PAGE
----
Japan has a remarkable and rich centuries-old horse racing history that is different from any other. The age-based system used by the Japanese Racing Association tries to ensure that horses participating in a race have an equal opportunity at winning. So, are they worth a BItcoin bet? Absolutely, yes.
The JRA age-based race regulation system not only ensures the horse racing is in top condition but ensures that the races are being run by some of the best the Association offers. Their rating system has different grades where Grade I is the pinnacle of racing excellence.
This allows too for grade classified horses to race within their strengths and abilities in the bid to rank higher on the grading board. Thus it is up to the punter to be informed as to how each horse has been able to achieve the class and level at each racing opportunity.
Horses, in Japan, are required to enter a year of training at a JRA-registered academy before qualifying to enter the racing circuit. At these centres, horses are trained and assessed and provided with the necessary treatment for a clean bill of health before racing participation. Fillies and Colts are entered into Novice and Maiden racing categories as their first-entry races.
There are two types of horse classes these horses may enter after training: thoroughbred flat races or steeplechase races being offered by the JRA. Flat races have an annual race calendar of about 288 races whereas steeplechase races have a total of about 128 races. Horses in this age grouping can only start participating in races from June – thus only able to participate in half the year’s races. This gives bettors time to follow horse racing news and the budding career of any filly or colt in anticipation of placing a bet the next time their favourite races.
Horses work towards gaining higher grading based on wins within their respective age categories. The higher standing will mean being able to participate in more and better races the following year. This age group can race in the Hanshin Juvenile Fillies, Asahi Hai Futurity Stakes and Hopeful Stakes run at the end of the year. Horses that perform well in these races are said to show promise for future races and are determinants for future performances.
Three-Year-Old Horses Triple Crown
At three years, horses have had at least one year of racing experience and have had the opportunity to win a race or two. Their grading would have been included and they would now have the opportunity to enter some more lucrative races. From here onwards, the horses will have their first full-year race participation calendar to prove their skills and capabilities.
The popular races for the age group are the NHK Mile Cup and Victoria Mile for fillies and mares. As the name says, the race is a mile long. Short-distance races are the Takamatsunomiya Kinen and the Sprinters Stake.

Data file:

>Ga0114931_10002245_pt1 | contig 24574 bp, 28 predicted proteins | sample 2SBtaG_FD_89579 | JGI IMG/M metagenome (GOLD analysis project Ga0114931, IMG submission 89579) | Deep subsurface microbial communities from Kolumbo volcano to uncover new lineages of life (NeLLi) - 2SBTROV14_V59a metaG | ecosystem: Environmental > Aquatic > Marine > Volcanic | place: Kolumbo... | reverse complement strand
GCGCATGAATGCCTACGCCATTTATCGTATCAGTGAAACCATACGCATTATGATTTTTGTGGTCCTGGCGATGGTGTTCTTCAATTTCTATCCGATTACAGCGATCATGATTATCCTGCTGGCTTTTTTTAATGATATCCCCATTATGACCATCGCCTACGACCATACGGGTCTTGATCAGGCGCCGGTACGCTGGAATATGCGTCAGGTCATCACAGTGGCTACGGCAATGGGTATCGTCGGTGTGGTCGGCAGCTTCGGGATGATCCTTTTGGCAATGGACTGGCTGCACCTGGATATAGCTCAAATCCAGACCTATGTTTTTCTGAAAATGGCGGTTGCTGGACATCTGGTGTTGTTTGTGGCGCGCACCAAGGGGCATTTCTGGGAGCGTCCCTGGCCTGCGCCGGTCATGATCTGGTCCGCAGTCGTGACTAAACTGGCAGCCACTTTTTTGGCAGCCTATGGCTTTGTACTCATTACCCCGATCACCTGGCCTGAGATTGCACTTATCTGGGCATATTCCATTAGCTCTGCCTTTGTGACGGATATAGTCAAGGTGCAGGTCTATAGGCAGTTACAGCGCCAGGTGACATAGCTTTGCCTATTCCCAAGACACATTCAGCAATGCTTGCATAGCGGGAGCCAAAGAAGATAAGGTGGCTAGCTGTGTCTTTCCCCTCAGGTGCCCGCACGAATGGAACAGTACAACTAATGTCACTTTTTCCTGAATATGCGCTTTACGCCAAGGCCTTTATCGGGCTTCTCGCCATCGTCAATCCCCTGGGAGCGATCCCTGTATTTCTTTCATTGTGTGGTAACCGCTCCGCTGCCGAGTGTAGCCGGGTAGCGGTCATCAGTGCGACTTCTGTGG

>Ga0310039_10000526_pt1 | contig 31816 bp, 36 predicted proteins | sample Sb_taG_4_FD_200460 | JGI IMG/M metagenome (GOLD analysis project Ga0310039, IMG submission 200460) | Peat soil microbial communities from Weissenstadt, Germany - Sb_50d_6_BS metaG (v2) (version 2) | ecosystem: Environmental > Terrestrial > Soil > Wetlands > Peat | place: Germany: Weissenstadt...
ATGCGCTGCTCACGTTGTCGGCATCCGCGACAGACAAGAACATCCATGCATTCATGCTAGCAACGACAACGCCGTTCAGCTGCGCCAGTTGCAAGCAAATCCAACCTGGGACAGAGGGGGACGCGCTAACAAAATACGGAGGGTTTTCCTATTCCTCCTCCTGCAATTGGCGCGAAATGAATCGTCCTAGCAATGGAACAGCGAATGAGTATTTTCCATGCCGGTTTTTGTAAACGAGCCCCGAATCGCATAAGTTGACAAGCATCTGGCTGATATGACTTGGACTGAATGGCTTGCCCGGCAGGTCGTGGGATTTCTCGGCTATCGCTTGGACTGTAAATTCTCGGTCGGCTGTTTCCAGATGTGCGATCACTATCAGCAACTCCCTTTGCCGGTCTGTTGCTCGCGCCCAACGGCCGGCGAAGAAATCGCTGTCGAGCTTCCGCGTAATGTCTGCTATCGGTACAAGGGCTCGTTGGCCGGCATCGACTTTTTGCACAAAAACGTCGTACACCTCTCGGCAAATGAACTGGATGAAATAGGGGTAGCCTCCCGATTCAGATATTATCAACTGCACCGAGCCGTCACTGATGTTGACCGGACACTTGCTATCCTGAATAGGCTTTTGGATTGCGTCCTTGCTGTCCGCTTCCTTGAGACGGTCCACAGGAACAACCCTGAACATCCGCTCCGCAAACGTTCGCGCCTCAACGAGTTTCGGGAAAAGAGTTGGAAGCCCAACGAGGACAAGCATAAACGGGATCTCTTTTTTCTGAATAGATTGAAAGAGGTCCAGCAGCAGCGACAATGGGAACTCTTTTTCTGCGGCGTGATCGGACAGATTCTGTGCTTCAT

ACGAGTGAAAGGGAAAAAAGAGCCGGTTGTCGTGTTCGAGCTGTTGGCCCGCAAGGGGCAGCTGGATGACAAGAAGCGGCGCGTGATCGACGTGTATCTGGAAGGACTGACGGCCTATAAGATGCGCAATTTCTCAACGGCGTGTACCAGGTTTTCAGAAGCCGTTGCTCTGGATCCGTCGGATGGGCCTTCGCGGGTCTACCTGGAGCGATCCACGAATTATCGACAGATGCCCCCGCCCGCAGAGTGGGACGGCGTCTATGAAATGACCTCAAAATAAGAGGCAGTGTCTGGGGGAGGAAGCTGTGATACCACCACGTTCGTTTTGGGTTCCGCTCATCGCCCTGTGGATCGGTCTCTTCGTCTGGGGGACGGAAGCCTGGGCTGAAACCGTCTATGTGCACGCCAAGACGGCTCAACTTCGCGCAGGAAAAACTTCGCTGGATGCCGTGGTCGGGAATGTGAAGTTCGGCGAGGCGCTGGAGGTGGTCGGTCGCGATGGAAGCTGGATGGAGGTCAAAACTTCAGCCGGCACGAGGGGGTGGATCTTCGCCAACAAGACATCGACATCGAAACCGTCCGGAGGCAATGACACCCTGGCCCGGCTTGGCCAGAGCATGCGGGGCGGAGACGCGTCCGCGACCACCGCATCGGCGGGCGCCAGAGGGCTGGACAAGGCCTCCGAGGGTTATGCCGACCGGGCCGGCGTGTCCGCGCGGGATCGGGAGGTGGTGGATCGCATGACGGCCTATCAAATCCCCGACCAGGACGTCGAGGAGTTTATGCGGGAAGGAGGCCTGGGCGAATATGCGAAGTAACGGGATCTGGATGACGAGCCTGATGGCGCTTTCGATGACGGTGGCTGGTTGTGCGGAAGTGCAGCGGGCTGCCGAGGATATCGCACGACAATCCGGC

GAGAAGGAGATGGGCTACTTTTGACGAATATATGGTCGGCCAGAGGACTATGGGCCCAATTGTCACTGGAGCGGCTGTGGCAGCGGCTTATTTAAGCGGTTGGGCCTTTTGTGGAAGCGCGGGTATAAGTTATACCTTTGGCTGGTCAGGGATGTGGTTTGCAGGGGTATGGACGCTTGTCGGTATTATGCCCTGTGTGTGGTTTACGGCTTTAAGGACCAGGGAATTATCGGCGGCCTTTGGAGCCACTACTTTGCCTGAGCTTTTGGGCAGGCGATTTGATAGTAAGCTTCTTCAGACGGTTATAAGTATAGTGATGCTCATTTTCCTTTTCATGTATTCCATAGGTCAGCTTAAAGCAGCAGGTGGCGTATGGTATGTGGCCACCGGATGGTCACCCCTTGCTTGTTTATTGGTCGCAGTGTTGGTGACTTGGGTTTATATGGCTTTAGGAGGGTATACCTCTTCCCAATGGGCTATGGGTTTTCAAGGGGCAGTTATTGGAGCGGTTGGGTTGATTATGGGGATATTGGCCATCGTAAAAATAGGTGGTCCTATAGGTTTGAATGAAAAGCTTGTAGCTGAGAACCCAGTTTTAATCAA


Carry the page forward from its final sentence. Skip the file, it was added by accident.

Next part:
A win in all Satsuki Sho, Tokyo Yushun and Kikyka Sho is the coveted Triple Crown title in the same year. Through the years the title has been won only eight times. The Fillies Triple Crown title is when a horse wins the Oka Sho, Yushun Himba and Shuka Sho races in the same year, with the title being won only six times through the years.
Some horses, based on their performance, could be selected through a fan vote to participate in an older horse race. Races that make allowances for three-year-olds are the Arima Kinen and Takarazuka Kinen and Arima Kinen races.
Horses Four and Older Important Races
At this age, it is expected that a horse would have reached their peak and have gained ample experience and grading. Horses in this category would have a string of wins under their belt.
The coveted races for the Triple Crown are the Tenno Sho (autumn), Japan Cup, and Arima Kinen (Autumn) races which too need to be won in the same year. The Tenno Sho (spring) race is the longest race run by the horses at 3200m. The calibre and standard of horses are so competitive that the Triple Crown within this age group has only been won twice.
Grading and ranking play important factors in which races the horses can enter. Points are earned through the number of wins a horse can accumulate in its career. There are G I, G II and G III based on the prize earnings being used as points. The fourth level is Open Class.
A horse on this level will no longer be able to compete in conditional races. Horses in open class level now have to race in the same class or above class level races. For popular races, a comparison of prize earnings or points may qualify a horse for a race.
The JRA system allows for a hands-on and engaging experience in horse racing. The sport will require some insight, into whether the selection betting is on the G I horsing action or from the G III selection. Fortunately, there are statistical guides for each category that can align with your Bitcoin bet.